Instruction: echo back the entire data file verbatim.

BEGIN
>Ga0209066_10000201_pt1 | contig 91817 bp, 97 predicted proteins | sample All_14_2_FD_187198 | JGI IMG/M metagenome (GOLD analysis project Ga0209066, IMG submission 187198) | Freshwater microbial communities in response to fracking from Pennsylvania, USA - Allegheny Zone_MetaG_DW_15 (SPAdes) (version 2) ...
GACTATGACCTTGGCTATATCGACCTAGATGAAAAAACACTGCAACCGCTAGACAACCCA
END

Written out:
>Ga0209066_10000201_pt1 | contig 91817 bp, 97 predicted proteins | sample All_14_2_FD_187198 | JGI IMG/M metagenome (GOLD analysis project Ga0209066, IMG submission 187198) | Freshwater microbial communities in response to fracking from Pennsylvania, USA - Allegheny Zone_MetaG_DW_15 (SPAdes) (version 2) ...
GACTATGACCTTGGCTATATCGACCTAGATGAAAAAACACTGCAACCGCTAGACAACCCA